Johnson: Both the Foreign Market Development Program (FMD) and the Market Access Program (MAP) are very popular, bipartisan programs. They are almost money machines. You put a little investment in the front-end of the machine, and what comes out is many times more money. The numbers vary based on the program, but returns are often as high as $30 for every dollar invested. That is impressive. I think you will see a substantial increase in the investments in FMD and MAP. That is good news. But we also need to boost agricultural exports, facilitate food and agriculture trade, and knock down unnecessary trade barriers. This combined with more marketing dollars for FMD and MAP would do a lot to ensure that we can continue to feed and power the world.

Eideberg: There is no shortage of misconceptions about crop insurance: it is too expensive, there is too much paperwork, and it discourages farmers from reducing risk through other means. Congressman Rouzer, would you please help us dispel these myths and talk about why crop insurance works for farmers and taxpayers alike?

Rouzer: It is important for all Americans to understand that there is a reason why we have the most abundant, most affordable food supply in the world. That is because traditionally we have had a good and strong safety net for our farmers. Crop insurance is a risk management tool. Everyone has skin in the game. It has been a good program for a lot of farmers. ARC And PLC and before that the other different farm programs that were in place, all played their part to bring us today to enable farm families to survive. Agriculture is very different than any other business in that you have the weather to contend with. When the hardware store goes out of business, another store will take its place. When the farm goes out of business, the land will be redeveloped. If want to preserve rural areas, we need a good strong safety net in place so that our farm families continue to make ends meet and continue to do what they do best: feed and clothe the world.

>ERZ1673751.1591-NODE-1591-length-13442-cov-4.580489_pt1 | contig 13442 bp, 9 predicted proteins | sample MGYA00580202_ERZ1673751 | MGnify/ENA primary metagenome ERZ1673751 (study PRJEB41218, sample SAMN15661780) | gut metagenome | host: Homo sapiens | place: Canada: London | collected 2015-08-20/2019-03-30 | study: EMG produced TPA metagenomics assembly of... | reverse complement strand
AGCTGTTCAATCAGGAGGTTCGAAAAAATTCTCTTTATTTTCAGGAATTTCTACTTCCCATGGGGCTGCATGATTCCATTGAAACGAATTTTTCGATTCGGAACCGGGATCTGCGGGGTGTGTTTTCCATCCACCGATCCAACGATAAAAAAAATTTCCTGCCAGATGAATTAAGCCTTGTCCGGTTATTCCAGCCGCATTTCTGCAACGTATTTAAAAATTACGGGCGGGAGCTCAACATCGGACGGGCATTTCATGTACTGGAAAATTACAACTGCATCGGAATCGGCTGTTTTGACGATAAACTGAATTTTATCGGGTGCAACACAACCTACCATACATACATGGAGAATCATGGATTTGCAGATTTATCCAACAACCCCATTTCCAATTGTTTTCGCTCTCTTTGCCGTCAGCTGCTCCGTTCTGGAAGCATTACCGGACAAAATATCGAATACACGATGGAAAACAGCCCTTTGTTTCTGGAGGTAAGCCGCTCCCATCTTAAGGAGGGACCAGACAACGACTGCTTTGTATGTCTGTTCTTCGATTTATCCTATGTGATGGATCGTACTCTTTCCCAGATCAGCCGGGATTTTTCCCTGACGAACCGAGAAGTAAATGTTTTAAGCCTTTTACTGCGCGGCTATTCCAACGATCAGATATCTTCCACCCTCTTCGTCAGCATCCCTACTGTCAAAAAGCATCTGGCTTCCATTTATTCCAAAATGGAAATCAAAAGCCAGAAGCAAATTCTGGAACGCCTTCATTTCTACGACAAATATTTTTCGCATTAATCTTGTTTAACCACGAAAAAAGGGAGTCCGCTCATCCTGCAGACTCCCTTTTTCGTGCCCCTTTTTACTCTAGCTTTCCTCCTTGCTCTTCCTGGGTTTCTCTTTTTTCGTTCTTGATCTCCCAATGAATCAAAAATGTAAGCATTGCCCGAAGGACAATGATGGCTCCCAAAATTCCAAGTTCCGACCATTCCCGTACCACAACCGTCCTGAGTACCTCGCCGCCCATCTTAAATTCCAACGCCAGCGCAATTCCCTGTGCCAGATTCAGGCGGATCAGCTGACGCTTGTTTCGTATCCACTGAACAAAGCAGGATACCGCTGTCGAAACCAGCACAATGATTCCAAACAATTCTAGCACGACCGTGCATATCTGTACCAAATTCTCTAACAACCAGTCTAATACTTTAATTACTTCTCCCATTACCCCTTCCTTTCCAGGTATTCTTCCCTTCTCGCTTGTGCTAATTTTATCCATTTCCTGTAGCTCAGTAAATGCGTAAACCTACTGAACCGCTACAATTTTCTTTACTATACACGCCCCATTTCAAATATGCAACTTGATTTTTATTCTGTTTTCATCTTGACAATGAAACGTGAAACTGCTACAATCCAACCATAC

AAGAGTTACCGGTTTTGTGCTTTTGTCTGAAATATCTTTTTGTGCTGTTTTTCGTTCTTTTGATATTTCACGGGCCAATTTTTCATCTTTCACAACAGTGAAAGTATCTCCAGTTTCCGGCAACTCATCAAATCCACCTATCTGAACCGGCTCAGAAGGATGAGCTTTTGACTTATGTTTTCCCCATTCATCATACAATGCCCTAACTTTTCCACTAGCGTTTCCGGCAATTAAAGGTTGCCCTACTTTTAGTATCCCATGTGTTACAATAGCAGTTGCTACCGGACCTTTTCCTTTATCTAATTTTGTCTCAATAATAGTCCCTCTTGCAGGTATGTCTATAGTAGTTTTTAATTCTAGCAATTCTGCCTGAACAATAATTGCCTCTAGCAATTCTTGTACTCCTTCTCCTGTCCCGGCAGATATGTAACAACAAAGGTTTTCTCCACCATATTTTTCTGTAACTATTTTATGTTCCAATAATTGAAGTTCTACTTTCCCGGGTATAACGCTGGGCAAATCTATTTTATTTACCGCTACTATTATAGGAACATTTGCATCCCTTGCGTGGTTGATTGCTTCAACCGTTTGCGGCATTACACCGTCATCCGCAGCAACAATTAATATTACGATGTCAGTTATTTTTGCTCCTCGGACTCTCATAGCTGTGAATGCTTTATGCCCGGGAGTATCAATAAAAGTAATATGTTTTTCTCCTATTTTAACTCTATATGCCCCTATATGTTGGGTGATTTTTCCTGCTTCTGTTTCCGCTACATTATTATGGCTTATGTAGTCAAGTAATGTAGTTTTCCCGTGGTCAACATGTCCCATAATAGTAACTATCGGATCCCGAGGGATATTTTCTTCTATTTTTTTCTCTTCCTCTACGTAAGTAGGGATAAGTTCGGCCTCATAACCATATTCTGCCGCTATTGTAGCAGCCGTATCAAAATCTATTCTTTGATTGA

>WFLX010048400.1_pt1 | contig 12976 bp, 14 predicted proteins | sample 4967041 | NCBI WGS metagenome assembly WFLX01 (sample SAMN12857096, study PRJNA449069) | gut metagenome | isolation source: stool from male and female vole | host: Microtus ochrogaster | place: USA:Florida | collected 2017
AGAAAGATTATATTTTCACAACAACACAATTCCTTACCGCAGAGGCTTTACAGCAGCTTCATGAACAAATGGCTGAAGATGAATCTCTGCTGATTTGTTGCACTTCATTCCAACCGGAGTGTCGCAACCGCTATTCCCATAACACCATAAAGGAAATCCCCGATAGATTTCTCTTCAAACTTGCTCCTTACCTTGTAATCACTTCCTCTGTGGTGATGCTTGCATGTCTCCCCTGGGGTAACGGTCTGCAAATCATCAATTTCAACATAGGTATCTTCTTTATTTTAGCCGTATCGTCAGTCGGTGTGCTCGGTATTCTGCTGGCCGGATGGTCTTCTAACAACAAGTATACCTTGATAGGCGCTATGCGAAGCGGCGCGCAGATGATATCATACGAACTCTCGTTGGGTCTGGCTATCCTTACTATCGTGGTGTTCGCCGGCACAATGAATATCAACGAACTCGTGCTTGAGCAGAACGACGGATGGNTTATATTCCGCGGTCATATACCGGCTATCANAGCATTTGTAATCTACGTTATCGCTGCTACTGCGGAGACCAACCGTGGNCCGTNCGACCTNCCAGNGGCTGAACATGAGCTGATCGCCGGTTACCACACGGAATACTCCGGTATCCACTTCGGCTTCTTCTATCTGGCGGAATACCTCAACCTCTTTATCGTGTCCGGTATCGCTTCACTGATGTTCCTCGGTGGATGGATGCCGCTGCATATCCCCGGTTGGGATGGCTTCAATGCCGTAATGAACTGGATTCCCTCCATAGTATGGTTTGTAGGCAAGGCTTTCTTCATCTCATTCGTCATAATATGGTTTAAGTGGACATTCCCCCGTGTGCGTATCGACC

Eideberg: The world’s population will grow to nearly 10 billion people by 2050. This means a 50 percent increase in the global demand for food, which will require a tremendous increase in agricultural production across the globe. We need to grow the food, fiber, and fuel we depend on while sustaining our land and protecting our climate. Congressman Johnson, talk to us about the importance of climate-smart agriculture practices.

Johnson: Conservation is critically important. The next farm bill will acknowledge the importance of working lands conservation even more than past farm bills have. That is not to say that there is never a role in idling acres. We can do some incredible things with soil health, water quality, habitat preservation, while working the land. Congressman Rouzer is exactly right, so much of these innovations will come from producers. Farmers and ranchers want healthy soil and improved water quality. So, what I think you will see in this next farm bill is a reinvestment in the Conservation Stewardship Program and the Environmental Quality Incentives Program, which really, really do work.

Watch the full conversation below or click here: